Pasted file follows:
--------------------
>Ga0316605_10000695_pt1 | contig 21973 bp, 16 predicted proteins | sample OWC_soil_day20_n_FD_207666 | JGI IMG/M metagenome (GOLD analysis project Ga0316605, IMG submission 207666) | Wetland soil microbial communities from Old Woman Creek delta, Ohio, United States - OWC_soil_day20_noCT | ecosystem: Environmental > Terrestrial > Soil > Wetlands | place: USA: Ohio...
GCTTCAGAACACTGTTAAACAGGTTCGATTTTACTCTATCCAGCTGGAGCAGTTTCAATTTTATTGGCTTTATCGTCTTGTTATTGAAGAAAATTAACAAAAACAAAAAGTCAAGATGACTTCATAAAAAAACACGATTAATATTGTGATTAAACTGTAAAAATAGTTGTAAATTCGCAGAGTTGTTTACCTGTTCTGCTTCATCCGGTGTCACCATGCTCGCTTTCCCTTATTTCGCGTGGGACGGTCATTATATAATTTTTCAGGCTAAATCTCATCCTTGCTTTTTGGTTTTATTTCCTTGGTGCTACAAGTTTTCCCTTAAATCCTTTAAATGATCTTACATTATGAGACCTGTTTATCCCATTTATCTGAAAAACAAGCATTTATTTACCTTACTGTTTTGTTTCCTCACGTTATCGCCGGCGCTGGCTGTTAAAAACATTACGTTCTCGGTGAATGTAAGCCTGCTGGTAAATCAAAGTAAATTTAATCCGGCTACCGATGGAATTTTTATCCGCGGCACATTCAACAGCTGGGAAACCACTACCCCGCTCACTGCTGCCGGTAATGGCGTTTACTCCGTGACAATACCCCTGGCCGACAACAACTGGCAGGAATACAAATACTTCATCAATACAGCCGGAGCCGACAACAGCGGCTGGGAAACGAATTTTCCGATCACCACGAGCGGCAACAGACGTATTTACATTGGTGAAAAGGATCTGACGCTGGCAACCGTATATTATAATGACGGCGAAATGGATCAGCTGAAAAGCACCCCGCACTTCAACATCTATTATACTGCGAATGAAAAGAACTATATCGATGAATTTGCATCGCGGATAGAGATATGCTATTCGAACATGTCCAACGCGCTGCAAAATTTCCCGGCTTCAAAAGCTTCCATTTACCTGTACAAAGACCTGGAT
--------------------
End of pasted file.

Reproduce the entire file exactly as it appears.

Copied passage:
>Ga0316605_10000695_pt1 | contig 21973 bp, 16 predicted proteins | sample OWC_soil_day20_n_FD_207666 | JGI IMG/M metagenome (GOLD analysis project Ga0316605, IMG submission 207666) | Wetland soil microbial communities from Old Woman Creek delta, Ohio, United States - OWC_soil_day20_noCT | ecosystem: Environmental > Terrestrial > Soil > Wetlands | place: USA: Ohio...
GCTTCAGAACACTGTTAAACAGGTTCGATTTTACTCTATCCAGCTGGAGCAGTTTCAATTTTATTGGCTTTATCGTCTTGTTATTGAAGAAAATTAACAAAAACAAAAAGTCAAGATGACTTCATAAAAAAACACGATTAATATTGTGATTAAACTGTAAAAATAGTTGTAAATTCGCAGAGTTGTTTACCTGTTCTGCTTCATCCGGTGTCACCATGCTCGCTTTCCCTTATTTCGCGTGGGACGGTCATTATATAATTTTTCAGGCTAAATCTCATCCTTGCTTTTTGGTTTTATTTCCTTGGTGCTACAAGTTTTCCCTTAAATCCTTTAAATGATCTTACATTATGAGACCTGTTTATCCCATTTATCTGAAAAACAAGCATTTATTTACCTTACTGTTTTGTTTCCTCACGTTATCGCCGGCGCTGGCTGTTAAAAACATTACGTTCTCGGTGAATGTAAGCCTGCTGGTAAATCAAAGTAAATTTAATCCGGCTACCGATGGAATTTTTATCCGCGGCACATTCAACAGCTGGGAAACCACTACCCCGCTCACTGCTGCCGGTAATGGCGTTTACTCCGTGACAATACCCCTGGCCGACAACAACTGGCAGGAATACAAATACTTCATCAATACAGCCGGAGCCGACAACAGCGGCTGGGAAACGAATTTTCCGATCACCACGAGCGGCAACAGACGTATTTACATTGGTGAAAAGGATCTGACGCTGGCAACCGTATATTATAATGACGGCGAAATGGATCAGCTGAAAAGCACCCCGCACTTCAACATCTATTATACTGCGAATGAAAAGAACTATATCGATGAATTTGCATCGCGGATAGAGATATGCTATTCGAACATGTCCAACGCGCTGCAAAATTTCCCGGCTTCAAAAGCTTCCATTTACCTGTACAAAGACCTGGAT